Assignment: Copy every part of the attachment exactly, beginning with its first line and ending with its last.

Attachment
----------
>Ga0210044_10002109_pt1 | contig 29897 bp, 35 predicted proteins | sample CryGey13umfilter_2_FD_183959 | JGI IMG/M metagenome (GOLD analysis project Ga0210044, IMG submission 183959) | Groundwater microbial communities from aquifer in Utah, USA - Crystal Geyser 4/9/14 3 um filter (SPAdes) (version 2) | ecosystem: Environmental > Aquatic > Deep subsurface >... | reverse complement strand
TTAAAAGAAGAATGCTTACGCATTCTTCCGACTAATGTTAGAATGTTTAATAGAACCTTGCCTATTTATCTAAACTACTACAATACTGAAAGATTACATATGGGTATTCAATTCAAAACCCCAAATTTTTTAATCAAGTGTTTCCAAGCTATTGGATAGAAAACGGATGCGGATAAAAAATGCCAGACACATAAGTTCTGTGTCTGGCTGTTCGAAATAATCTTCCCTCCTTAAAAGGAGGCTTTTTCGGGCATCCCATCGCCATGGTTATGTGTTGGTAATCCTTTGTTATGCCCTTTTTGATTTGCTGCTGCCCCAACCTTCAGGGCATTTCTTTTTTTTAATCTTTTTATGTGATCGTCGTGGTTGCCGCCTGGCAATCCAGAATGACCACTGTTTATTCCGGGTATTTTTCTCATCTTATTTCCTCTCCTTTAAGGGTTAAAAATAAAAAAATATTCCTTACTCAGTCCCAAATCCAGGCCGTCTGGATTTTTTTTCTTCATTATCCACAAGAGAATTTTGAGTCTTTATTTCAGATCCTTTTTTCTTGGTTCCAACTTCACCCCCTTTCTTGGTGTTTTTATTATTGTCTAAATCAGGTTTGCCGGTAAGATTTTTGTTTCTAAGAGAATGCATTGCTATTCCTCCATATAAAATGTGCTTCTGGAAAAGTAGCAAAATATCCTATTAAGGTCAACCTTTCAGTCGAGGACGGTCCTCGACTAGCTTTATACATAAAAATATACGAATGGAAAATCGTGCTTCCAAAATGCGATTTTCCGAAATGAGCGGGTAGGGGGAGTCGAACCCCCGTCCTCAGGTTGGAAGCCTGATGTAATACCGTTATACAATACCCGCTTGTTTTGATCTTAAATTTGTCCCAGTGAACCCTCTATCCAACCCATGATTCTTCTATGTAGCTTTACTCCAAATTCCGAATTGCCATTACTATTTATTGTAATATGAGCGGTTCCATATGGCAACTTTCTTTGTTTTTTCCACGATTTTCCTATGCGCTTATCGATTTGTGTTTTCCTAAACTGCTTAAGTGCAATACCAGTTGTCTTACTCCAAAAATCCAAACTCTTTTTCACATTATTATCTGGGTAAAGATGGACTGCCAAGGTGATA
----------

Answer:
>Ga0210044_10002109_pt1 | contig 29897 bp, 35 predicted proteins | sample CryGey13umfilter_2_FD_183959 | JGI IMG/M metagenome (GOLD analysis project Ga0210044, IMG submission 183959) | Groundwater microbial communities from aquifer in Utah, USA - Crystal Geyser 4/9/14 3 um filter (SPAdes) (version 2) | ecosystem: Environmental > Aquatic > Deep subsurface >... | reverse complement strand
TTAAAAGAAGAATGCTTACGCATTCTTCCGACTAATGTTAGAATGTTTAATAGAACCTTGCCTATTTATCTAAACTACTACAATACTGAAAGATTACATATGGGTATTCAATTCAAAACCCCAAATTTTTTAATCAAGTGTTTCCAAGCTATTGGATAGAAAACGGATGCGGATAAAAAATGCCAGACACATAAGTTCTGTGTCTGGCTGTTCGAAATAATCTTCCCTCCTTAAAAGGAGGCTTTTTCGGGCATCCCATCGCCATGGTTATGTGTTGGTAATCCTTTGTTATGCCCTTTTTGATTTGCTGCTGCCCCAACCTTCAGGGCATTTCTTTTTTTTAATCTTTTTATGTGATCGTCGTGGTTGCCGCCTGGCAATCCAGAATGACCACTGTTTATTCCGGGTATTTTTCTCATCTTATTTCCTCTCCTTTAAGGGTTAAAAATAAAAAAATATTCCTTACTCAGTCCCAAATCCAGGCCGTCTGGATTTTTTTTCTTCATTATCCACAAGAGAATTTTGAGTCTTTATTTCAGATCCTTTTTTCTTGGTTCCAACTTCACCCCCTTTCTTGGTGTTTTTATTATTGTCTAAATCAGGTTTGCCGGTAAGATTTTTGTTTCTAAGAGAATGCATTGCTATTCCTCCATATAAAATGTGCTTCTGGAAAAGTAGCAAAATATCCTATTAAGGTCAACCTTTCAGTCGAGGACGGTCCTCGACTAGCTTTATACATAAAAATATACGAATGGAAAATCGTGCTTCCAAAATGCGATTTTCCGAAATGAGCGGGTAGGGGGAGTCGAACCCCCGTCCTCAGGTTGGAAGCCTGATGTAATACCGTTATACAATACCCGCTTGTTTTGATCTTAAATTTGTCCCAGTGAACCCTCTATCCAACCCATGATTCTTCTATGTAGCTTTACTCCAAATTCCGAATTGCCATTACTATTTATTGTAATATGAGCGGTTCCATATGGCAACTTTCTTTGTTTTTTCCACGATTTTCCTATGCGCTTATCGATTTGTGTTTTCCTAAACTGCTTAAGTGCAATACCAGTTGTCTTACTCCAAAAATCCAAACTCTTTTTCACATTATTATCTGGGTAAAGATGGACTGCCAAGGTGATA